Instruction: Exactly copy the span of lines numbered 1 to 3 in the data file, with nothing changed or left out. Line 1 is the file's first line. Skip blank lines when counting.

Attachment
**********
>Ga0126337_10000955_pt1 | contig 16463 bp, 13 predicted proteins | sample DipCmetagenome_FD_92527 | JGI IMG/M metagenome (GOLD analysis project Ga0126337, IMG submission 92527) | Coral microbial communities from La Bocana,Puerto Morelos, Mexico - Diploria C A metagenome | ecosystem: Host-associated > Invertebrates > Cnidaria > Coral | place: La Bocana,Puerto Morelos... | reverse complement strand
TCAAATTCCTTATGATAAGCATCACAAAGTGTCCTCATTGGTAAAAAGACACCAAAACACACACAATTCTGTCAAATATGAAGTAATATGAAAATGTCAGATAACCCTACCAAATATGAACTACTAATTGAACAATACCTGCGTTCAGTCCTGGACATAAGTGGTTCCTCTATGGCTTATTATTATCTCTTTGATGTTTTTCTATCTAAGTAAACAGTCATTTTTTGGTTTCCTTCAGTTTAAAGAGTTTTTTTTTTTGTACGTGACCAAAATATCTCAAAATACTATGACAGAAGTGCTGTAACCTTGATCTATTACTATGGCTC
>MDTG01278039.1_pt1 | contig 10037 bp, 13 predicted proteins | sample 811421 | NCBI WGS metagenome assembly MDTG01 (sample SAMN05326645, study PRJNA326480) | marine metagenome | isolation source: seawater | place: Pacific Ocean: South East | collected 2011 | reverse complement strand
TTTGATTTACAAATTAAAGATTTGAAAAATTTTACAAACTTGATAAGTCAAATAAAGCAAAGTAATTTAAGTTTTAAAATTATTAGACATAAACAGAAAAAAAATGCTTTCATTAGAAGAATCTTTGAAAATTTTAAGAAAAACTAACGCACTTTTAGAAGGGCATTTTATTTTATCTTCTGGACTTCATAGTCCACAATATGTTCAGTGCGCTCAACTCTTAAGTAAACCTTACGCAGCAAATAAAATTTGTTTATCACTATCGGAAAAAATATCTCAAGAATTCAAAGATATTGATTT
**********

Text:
>Ga0126337_10000955_pt1 | contig 16463 bp, 13 predicted proteins | sample DipCmetagenome_FD_92527 | JGI IMG/M metagenome (GOLD analysis project Ga0126337, IMG submission 92527) | Coral microbial communities from La Bocana,Puerto Morelos, Mexico - Diploria C A metagenome | ecosystem: Host-associated > Invertebrates > Cnidaria > Coral | place: La Bocana,Puerto Morelos... | reverse complement strand
TCAAATTCCTTATGATAAGCATCACAAAGTGTCCTCATTGGTAAAAAGACACCAAAACACACACAATTCTGTCAAATATGAAGTAATATGAAAATGTCAGATAACCCTACCAAATATGAACTACTAATTGAACAATACCTGCGTTCAGTCCTGGACATAAGTGGTTCCTCTATGGCTTATTATTATCTCTTTGATGTTTTTCTATCTAAGTAAACAGTCATTTTTTGGTTTCCTTCAGTTTAAAGAGTTTTTTTTTTTGTACGTGACCAAAATATCTCAAAATACTATGACAGAAGTGCTGTAACCTTGATCTATTACTATGGCTC
>MDTG01278039.1_pt1 | contig 10037 bp, 13 predicted proteins | sample 811421 | NCBI WGS metagenome assembly MDTG01 (sample SAMN05326645, study PRJNA326480) | marine metagenome | isolation source: seawater | place: Pacific Ocean: South East | collected 2011 | reverse complement strand